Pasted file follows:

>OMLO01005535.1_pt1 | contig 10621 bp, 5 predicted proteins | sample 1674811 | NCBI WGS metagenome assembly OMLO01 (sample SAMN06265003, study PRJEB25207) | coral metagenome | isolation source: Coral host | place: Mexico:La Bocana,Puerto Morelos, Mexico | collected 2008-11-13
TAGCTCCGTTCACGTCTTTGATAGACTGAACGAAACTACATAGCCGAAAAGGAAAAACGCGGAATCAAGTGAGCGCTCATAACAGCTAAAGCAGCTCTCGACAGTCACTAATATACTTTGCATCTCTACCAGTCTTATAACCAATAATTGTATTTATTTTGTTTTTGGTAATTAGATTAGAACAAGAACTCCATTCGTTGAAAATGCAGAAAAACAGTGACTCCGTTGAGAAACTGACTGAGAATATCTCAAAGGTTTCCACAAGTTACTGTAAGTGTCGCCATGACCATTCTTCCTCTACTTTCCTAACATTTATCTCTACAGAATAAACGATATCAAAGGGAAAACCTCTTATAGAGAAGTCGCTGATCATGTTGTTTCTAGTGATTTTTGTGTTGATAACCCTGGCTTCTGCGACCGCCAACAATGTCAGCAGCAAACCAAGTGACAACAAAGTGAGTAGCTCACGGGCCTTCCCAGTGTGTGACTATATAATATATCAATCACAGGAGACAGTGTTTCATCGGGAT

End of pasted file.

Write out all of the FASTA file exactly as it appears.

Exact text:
>OMLO01005535.1_pt1 | contig 10621 bp, 5 predicted proteins | sample 1674811 | NCBI WGS metagenome assembly OMLO01 (sample SAMN06265003, study PRJEB25207) | coral metagenome | isolation source: Coral host | place: Mexico:La Bocana,Puerto Morelos, Mexico | collected 2008-11-13
TAGCTCCGTTCACGTCTTTGATAGACTGAACGAAACTACATAGCCGAAAAGGAAAAACGCGGAATCAAGTGAGCGCTCATAACAGCTAAAGCAGCTCTCGACAGTCACTAATATACTTTGCATCTCTACCAGTCTTATAACCAATAATTGTATTTATTTTGTTTTTGGTAATTAGATTAGAACAAGAACTCCATTCGTTGAAAATGCAGAAAAACAGTGACTCCGTTGAGAAACTGACTGAGAATATCTCAAAGGTTTCCACAAGTTACTGTAAGTGTCGCCATGACCATTCTTCCTCTACTTTCCTAACATTTATCTCTACAGAATAAACGATATCAAAGGGAAAACCTCTTATAGAGAAGTCGCTGATCATGTTGTTTCTAGTGATTTTTGTGTTGATAACCCTGGCTTCTGCGACCGCCAACAATGTCAGCAGCAAACCAAGTGACAACAAAGTGAGTAGCTCACGGGCCTTCCCAGTGTGTGACTATATAATATATCAATCACAGGAGACAGTGTTTCATCGGGAT